Because of its rich detail, “Metis and the Medicine Line” sometimes can be tough reading, even for academically trained readers. But getting through the book’s densely packed pages is worth the effort. (To be fair, there are several interesting historical photographs interspersed throughout the book.) These details are included not merely to illustrate particular points but also themselves effectively comprise two central points of the book.

The first is that Metis history is much more rich and complex than has traditionally been portrayed. As Hogue recounts, when the North American plains were first being colonized, the Metis people crossed many of the conceptual ‘borders’ that the White colonists, who themselves thought in binary terms, tried to impose on them: these include ‘borders’ relating to race, culture and nationality. The second is that the development of the physical border between Canada and the United States in western North America was a more complex, and more conflict-ridden, process than is usually understood, owing in large measure to the cross-border travel in pursuit of buffalo, and cross-border shenanigans, of migratory plains people, most notably the Metis. (The meaning of “the medicine line” in the title of the book is related to some of these shenanigans. If you want to know more, you’ll have to read the book.)

A stylistic device that Hogue employs throughout this book that helps to organize, and to bring resonance to, details he provides about Metis life and culture and Canada-US border creation issues is to follow a single Metis family, the family of the peripatetic trader Antoine Ouellette and his wife Angelique Bottineau, through the period covered in the book. It’s a very clever, very elegant, device that draws readers back in when the details may be starting to wear them down. It worked that way for me, anyway.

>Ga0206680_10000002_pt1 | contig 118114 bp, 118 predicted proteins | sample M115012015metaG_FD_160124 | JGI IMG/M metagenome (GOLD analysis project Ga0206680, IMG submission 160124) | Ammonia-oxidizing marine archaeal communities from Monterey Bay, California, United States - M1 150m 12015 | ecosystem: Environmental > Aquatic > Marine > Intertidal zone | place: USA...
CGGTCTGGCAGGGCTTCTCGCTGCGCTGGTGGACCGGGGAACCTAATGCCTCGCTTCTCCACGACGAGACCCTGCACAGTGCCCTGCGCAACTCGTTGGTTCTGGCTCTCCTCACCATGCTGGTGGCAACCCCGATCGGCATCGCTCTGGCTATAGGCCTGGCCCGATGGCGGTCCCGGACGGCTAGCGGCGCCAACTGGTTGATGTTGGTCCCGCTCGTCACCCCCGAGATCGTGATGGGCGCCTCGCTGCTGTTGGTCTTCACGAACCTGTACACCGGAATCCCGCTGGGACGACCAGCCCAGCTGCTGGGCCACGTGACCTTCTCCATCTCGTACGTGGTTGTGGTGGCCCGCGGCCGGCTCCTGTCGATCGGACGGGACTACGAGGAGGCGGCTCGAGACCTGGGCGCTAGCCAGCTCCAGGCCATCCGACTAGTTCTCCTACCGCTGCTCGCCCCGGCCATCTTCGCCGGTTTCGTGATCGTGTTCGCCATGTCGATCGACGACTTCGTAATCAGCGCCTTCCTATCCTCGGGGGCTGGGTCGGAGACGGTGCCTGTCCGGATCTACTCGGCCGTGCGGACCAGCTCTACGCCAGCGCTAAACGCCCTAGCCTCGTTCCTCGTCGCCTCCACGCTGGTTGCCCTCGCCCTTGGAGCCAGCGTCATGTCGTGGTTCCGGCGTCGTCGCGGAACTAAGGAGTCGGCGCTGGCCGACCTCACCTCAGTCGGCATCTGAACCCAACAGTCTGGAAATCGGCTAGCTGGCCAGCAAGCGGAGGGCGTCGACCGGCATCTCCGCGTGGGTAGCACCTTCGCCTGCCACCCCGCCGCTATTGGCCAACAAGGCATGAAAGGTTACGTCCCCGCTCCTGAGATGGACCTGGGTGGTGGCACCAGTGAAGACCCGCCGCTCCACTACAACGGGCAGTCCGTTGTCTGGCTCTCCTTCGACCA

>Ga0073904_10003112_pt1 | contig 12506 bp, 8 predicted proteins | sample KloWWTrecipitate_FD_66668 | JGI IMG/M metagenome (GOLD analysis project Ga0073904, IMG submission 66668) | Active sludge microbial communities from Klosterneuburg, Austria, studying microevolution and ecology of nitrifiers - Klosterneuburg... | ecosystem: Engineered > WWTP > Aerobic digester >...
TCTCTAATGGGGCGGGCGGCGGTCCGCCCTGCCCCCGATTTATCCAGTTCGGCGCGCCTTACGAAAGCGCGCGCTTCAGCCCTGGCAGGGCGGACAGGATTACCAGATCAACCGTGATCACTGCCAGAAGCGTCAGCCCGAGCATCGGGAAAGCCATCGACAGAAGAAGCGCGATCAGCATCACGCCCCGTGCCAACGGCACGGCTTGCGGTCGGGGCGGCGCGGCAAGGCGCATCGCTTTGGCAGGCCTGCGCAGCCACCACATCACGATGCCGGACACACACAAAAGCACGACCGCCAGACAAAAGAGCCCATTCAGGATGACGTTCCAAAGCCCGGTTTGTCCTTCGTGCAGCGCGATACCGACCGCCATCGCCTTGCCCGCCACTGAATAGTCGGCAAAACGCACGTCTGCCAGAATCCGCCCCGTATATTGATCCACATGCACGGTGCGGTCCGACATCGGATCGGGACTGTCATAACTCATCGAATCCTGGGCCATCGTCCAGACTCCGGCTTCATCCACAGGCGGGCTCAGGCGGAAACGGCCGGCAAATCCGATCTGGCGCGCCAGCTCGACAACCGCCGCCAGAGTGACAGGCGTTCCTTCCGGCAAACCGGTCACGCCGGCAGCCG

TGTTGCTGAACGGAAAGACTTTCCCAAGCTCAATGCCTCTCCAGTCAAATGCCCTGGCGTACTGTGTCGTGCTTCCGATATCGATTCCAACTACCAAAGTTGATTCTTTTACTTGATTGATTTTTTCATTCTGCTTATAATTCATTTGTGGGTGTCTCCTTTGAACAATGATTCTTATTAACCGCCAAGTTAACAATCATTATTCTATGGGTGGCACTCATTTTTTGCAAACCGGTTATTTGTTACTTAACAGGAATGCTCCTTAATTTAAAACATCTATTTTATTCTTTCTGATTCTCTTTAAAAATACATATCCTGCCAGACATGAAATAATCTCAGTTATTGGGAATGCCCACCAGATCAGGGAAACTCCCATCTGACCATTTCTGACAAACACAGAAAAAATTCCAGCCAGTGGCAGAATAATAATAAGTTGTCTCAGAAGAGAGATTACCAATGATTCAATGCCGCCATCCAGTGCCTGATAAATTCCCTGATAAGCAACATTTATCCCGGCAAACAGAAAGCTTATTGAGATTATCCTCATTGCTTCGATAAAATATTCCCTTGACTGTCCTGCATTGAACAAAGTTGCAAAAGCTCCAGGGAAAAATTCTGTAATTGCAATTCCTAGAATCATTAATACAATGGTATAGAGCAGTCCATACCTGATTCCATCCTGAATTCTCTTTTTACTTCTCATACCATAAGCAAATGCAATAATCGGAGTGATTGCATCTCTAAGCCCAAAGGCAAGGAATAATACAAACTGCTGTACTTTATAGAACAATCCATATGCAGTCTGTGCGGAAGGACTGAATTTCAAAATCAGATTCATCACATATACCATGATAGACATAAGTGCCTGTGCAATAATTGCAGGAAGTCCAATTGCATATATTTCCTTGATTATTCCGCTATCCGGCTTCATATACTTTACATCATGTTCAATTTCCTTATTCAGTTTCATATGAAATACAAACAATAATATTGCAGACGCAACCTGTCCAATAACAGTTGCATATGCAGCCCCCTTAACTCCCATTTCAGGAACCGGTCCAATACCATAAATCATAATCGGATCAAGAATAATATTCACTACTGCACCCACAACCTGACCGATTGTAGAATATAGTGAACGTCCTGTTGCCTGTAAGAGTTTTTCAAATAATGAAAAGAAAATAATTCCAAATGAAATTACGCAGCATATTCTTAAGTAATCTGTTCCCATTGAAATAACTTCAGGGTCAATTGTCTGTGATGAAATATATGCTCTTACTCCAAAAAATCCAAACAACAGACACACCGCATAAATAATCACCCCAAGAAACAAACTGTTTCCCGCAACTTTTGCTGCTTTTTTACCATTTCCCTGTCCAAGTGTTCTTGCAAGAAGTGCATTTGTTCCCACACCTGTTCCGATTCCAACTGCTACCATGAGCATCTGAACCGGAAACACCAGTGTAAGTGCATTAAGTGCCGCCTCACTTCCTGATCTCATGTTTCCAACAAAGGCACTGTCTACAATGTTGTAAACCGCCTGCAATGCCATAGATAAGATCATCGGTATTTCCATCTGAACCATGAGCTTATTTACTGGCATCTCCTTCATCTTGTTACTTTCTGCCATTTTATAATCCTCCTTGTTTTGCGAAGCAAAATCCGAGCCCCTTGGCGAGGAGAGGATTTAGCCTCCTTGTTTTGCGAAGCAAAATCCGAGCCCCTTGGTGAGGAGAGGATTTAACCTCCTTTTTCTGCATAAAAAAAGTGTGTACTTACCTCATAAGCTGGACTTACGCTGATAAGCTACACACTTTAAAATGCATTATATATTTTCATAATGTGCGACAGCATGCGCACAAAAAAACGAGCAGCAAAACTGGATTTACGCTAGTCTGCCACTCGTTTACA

Because I’m not a historian specializing in Metis culture and/or Canada-US border development, I don’t know if and, if so, to what extent, Michel Hogue’s book, and his related academic work, is precedent setting. I’m curious to know. I would suggest that with “Metis and the Medicine Line”, Hogue not only has written an important book about a people that crossed racial, cultural and national borders, but also has done some significant border-crossing himself, bringing a fresh, non-traditional, non-binary, perspective to this subject. He is to be commended–as are his publishers.

A relatively minor shortcoming of this book, in my view, is that I wish that Hogue had said a little more about himself in his book, and what led him to write it. The combination of his first and last names suggests his family backgound is culturally mixed, including some French or French-Canadian. In a book like this, I think he owes it to his readers to let them know at least if he is, or isn’t, Metis. . . . Actual Metis, that is, and not just any old border-crossing, contemporary, Canadian who identifies with these border-crossing people.

Reclaiming Our Stories: Another View of Residential Schools

For a couple of years, when I was in my late teens, my family was entirely dysfunctional. Right after my mother and father separated, there was some financial hardship and the trauma of moving from a small town to the big city so my mother could go back to work as a secretary. But that was nothing compared to when my mother hooked up with an abusive, violent, alcoholic, fertilizer salesman (really), who moved in with my mother and we four girls when I was 17. Things then got completely out of control–or, should I say, the fertilizer really flew.

As the eldest of the brood, with only two years left in high-school, immediately after which I hightailed it out of there, I got off relatively easy. But I do know a thing or two about growing up in poverty with an alcoholic parent, or surrogate parent, and how this can affect kids. The kids who are especially vulnerable, because they’re the youngest, or smallest, or least developed intellectually or emotionally, are likely to be left deeply scarred, with very low esteem. As adults, unless they recognize their problems and get professionally help, or somehow work out their problems themselves, they are likely to perpetuate the pattern of abuse.

And, oh yes, I’m White. Bad stuff sometimes happens in White families, too.

I mention this aspect of my background here–that I haven’t previously publicly divulged–because it’s relevant to my concerns about dominant narratives in Canada concerning First Nations residential schools.